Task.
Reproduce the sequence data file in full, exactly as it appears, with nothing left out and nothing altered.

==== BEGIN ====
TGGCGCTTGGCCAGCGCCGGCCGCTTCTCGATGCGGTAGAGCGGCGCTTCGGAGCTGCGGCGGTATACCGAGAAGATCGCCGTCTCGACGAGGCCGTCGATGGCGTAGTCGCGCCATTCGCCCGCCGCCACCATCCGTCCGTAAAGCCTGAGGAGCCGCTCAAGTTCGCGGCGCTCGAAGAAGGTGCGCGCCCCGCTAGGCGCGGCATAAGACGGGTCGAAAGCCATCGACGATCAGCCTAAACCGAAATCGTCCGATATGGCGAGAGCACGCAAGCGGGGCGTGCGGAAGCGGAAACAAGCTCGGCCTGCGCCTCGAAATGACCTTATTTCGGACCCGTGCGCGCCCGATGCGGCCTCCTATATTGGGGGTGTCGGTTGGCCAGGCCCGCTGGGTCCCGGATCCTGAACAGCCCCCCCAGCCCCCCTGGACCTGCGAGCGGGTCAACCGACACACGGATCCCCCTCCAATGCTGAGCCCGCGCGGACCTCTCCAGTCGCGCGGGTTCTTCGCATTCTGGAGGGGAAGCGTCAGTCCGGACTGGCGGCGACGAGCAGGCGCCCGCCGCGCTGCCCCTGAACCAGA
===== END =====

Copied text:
TGGCGCTTGGCCAGCGCCGGCCGCTTCTCGATGCGGTAGAGCGGCGCTTCGGAGCTGCGGCGGTATACCGAGAAGATCGCCGTCTCGACGAGGCCGTCGATGGCGTAGTCGCGCCATTCGCCCGCCGCCACCATCCGTCCGTAAAGCCTGAGGAGCCGCTCAAGTTCGCGGCGCTCGAAGAAGGTGCGCGCCCCGCTAGGCGCGGCATAAGACGGGTCGAAAGCCATCGACGATCAGCCTAAACCGAAATCGTCCGATATGGCGAGAGCACGCAAGCGGGGCGTGCGGAAGCGGAAACAAGCTCGGCCTGCGCCTCGAAATGACCTTATTTCGGACCCGTGCGCGCCCGATGCGGCCTCCTATATTGGGGGTGTCGGTTGGCCAGGCCCGCTGGGTCCCGGATCCTGAACAGCCCCCCCAGCCCCCCTGGACCTGCGAGCGGGTCAACCGACACACGGATCCCCCTCCAATGCTGAGCCCGCGCGGACCTCTCCAGTCGCGCGGGTTCTTCGCATTCTGGAGGGGAAGCGTCAGTCCGGACTGGCGGCGACGAGCAGGCGCCCGCCGCGCTGCCCCTGAACCAGA